add zucchini, tumeric, cayenne, black pepper, coriander and half the salt. fry over medium heat about a few minutes, stirring often, then reduce heat to low, cover tightly, and allow to simmer for 10-20 minutes, stirring occasionally.
[NOTE: spice powders may form a soft crust at the bottom of the pan; keep lifting and folding this in to prevent burning.]

add tomatoes, broth and remaining salt (to taste.) simmer slowly, partially covered, for up to an hour, adding liquid as necessary to maintain a light sauce, allowing to thicken toward the end of cooking time. add the canned beans to the melange about ten minutes before serving.
remove bay leaves and serve!

serves 6-8.

insanely simple and delicious brown basmati

i am relatively new to brown basmati. i learned a few dozen ways to cook its white equivalent, but now prefer the whole-grain nutrition and flavor of the brown. some research on the intranational-websynets yielded about five basic approaches to cooking brown basmati; i tested them all and took notes. what lies revealed below is my personal, tested distillation of that mess of self-conflicting wisdom, with a technique stolen from the Indian cuisines:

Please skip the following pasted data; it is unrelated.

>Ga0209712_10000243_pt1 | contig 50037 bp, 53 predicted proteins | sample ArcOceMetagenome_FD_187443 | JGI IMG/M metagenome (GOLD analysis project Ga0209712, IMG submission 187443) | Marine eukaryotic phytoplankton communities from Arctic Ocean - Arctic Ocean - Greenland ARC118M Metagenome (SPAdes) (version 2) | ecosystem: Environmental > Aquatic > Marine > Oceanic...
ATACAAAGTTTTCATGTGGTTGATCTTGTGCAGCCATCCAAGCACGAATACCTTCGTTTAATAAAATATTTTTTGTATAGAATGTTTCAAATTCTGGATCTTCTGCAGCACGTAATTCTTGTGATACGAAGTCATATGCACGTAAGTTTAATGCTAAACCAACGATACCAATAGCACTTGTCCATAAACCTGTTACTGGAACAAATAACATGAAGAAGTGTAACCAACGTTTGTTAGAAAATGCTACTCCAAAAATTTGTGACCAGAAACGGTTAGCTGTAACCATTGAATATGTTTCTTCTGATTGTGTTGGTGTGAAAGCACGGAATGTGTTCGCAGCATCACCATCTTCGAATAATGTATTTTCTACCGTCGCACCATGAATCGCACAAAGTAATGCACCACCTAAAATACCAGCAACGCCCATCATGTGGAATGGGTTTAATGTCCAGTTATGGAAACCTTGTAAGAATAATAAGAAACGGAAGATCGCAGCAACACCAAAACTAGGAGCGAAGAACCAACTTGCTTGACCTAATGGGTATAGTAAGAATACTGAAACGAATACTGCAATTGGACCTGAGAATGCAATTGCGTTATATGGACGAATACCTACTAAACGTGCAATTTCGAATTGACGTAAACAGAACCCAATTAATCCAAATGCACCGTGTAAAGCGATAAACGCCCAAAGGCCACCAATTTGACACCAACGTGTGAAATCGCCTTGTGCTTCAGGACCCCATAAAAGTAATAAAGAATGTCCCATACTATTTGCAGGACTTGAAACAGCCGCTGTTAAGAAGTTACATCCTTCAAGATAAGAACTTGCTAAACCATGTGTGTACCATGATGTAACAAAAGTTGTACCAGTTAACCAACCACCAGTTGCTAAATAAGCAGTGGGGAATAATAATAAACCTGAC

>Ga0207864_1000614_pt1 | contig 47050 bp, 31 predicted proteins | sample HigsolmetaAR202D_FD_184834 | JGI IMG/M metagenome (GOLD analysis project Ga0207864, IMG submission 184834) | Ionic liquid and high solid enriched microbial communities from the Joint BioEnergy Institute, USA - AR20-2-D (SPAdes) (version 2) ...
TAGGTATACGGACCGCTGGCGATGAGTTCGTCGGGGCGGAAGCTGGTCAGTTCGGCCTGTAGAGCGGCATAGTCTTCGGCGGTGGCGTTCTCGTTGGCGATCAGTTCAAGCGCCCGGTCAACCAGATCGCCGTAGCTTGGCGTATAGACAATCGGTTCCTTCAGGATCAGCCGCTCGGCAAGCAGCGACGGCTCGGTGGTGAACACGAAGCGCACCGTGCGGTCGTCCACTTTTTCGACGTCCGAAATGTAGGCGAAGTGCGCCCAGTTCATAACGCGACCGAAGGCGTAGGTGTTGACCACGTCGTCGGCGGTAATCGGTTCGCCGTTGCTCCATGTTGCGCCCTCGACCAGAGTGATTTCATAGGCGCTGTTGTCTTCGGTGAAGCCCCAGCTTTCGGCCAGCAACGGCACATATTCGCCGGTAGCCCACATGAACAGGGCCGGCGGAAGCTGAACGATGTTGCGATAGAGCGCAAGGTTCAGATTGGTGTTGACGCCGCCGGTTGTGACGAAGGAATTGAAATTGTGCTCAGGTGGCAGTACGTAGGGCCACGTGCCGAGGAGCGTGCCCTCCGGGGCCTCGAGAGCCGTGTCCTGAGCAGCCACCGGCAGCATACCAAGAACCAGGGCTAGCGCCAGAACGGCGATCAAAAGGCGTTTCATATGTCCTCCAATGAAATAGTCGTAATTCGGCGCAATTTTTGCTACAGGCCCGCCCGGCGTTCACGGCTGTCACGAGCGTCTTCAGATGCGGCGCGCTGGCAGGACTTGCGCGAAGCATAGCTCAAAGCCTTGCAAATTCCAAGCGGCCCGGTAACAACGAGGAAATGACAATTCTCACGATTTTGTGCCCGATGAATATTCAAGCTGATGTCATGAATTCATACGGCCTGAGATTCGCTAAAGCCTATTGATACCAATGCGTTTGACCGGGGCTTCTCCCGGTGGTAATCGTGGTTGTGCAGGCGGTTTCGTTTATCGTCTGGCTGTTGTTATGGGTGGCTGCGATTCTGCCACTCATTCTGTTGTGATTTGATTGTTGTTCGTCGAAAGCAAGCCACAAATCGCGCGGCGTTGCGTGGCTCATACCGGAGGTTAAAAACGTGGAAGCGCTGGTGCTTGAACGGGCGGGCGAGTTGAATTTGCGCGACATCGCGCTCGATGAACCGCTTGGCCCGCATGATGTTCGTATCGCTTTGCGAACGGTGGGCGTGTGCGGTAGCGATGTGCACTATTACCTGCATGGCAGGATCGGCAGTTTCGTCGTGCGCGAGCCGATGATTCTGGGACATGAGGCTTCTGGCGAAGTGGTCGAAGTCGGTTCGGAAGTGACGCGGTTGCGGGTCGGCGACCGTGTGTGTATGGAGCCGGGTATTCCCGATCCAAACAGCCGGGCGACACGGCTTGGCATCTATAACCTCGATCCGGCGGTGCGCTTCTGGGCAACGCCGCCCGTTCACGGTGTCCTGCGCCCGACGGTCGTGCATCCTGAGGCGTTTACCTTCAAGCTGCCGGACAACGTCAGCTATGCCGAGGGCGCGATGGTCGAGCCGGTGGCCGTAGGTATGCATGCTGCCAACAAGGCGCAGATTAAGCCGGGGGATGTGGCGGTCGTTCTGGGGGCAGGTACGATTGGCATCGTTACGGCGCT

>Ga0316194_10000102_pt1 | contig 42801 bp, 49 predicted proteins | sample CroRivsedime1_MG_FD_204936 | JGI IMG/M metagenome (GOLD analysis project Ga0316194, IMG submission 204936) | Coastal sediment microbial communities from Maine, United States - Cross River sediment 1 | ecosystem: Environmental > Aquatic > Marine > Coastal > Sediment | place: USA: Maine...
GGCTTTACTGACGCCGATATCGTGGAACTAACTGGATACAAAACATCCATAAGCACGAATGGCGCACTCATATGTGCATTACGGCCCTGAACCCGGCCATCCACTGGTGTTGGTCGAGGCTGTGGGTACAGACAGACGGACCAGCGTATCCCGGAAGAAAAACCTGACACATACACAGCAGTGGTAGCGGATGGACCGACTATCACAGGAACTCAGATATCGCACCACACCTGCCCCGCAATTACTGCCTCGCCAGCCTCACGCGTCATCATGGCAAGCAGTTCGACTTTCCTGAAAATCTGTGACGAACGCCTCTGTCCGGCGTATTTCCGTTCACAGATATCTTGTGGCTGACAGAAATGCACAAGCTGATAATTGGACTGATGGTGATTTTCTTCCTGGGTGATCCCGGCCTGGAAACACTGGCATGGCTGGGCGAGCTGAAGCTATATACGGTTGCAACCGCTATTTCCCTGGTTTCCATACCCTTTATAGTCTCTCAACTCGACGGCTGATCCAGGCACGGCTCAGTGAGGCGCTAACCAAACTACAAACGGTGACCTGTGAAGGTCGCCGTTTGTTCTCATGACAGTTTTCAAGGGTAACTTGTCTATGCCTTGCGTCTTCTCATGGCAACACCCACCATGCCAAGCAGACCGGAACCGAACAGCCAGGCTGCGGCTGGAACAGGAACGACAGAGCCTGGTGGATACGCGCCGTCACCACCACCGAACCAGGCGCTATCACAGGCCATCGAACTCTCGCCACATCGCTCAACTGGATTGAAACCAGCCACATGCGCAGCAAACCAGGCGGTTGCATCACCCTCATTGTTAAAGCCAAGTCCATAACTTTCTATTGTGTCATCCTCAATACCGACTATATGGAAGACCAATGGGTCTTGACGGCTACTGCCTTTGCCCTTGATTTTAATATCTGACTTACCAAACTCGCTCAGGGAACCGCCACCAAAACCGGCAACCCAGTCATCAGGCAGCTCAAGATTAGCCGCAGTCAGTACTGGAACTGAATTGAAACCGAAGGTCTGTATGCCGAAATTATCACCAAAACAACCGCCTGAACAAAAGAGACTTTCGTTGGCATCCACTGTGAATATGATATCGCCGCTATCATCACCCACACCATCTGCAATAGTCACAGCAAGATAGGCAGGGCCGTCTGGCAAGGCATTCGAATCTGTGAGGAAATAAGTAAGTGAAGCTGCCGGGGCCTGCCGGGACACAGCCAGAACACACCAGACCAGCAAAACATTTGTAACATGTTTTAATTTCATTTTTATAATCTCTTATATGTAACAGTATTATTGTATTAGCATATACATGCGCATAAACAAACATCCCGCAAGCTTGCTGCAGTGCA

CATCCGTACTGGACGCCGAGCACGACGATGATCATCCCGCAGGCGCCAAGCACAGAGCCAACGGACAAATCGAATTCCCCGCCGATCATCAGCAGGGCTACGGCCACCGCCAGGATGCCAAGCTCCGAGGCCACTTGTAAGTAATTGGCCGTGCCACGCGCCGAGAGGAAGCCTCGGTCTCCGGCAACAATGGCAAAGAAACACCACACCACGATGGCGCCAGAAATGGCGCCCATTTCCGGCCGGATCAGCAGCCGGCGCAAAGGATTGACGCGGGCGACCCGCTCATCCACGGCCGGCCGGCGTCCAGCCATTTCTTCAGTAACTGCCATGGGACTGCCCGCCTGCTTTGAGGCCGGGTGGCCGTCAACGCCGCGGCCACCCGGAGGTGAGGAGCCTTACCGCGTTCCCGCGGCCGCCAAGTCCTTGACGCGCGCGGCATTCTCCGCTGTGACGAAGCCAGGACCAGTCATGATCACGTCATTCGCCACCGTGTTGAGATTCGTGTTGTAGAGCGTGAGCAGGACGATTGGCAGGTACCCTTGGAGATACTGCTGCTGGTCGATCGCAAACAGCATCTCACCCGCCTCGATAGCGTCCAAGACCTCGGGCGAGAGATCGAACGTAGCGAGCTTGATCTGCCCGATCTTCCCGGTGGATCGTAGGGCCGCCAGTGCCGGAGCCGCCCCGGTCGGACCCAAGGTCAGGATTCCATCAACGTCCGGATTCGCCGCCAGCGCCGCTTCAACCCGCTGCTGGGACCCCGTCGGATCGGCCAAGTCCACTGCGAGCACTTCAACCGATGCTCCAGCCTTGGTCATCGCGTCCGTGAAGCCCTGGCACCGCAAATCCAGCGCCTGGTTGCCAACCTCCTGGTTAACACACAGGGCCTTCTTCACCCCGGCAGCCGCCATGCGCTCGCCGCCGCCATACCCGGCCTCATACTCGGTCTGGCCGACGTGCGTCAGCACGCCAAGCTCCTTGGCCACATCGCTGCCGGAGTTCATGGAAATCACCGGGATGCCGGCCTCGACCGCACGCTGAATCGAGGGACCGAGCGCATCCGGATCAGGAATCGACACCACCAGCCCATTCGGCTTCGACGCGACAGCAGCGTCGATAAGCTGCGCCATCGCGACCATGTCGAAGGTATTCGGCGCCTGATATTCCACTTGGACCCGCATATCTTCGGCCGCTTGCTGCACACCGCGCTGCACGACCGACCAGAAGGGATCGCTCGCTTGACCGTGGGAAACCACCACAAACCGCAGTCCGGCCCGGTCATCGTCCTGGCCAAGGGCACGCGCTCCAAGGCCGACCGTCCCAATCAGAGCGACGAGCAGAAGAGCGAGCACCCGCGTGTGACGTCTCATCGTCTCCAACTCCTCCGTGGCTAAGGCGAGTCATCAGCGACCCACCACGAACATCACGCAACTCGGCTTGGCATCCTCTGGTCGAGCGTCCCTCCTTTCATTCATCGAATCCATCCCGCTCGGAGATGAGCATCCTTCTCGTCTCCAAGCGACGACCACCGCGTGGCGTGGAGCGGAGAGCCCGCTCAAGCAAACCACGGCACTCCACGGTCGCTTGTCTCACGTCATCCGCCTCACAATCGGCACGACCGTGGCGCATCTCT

2 cups brown basmati rice
4-1/4 cups liquid-phase dihydrogen oxide
2-3 tablespoons cold pressed extra virgin olive oil or ghee (to taste)
1 teaspoon salt

rinse the rice of any excess starch in a strainer until water runs clear and allow to drip-dry a few minutes.
heat oil or ghee in a 2-qt pot over hight heat.
sautee rice in oil for a few minutes, stirring constantly, until a distinct and pleasant aroma of roasted nuts develops.
add the water and salt. bring to the bare beginnings of a boil.
cover snugly, lower heat to pianissimo possibile and allow to cook for 45-55 minutes. DO NOT REMOVE LID.

allow to stand for another 15 minutes, also without removing the lid.
fluff rice with a fork to loosen the grains before serving.

serves 4-6. refrigerate and reheat for up to ten days.

c’est moi

Photo on 2009-12-06 at 14.51 #2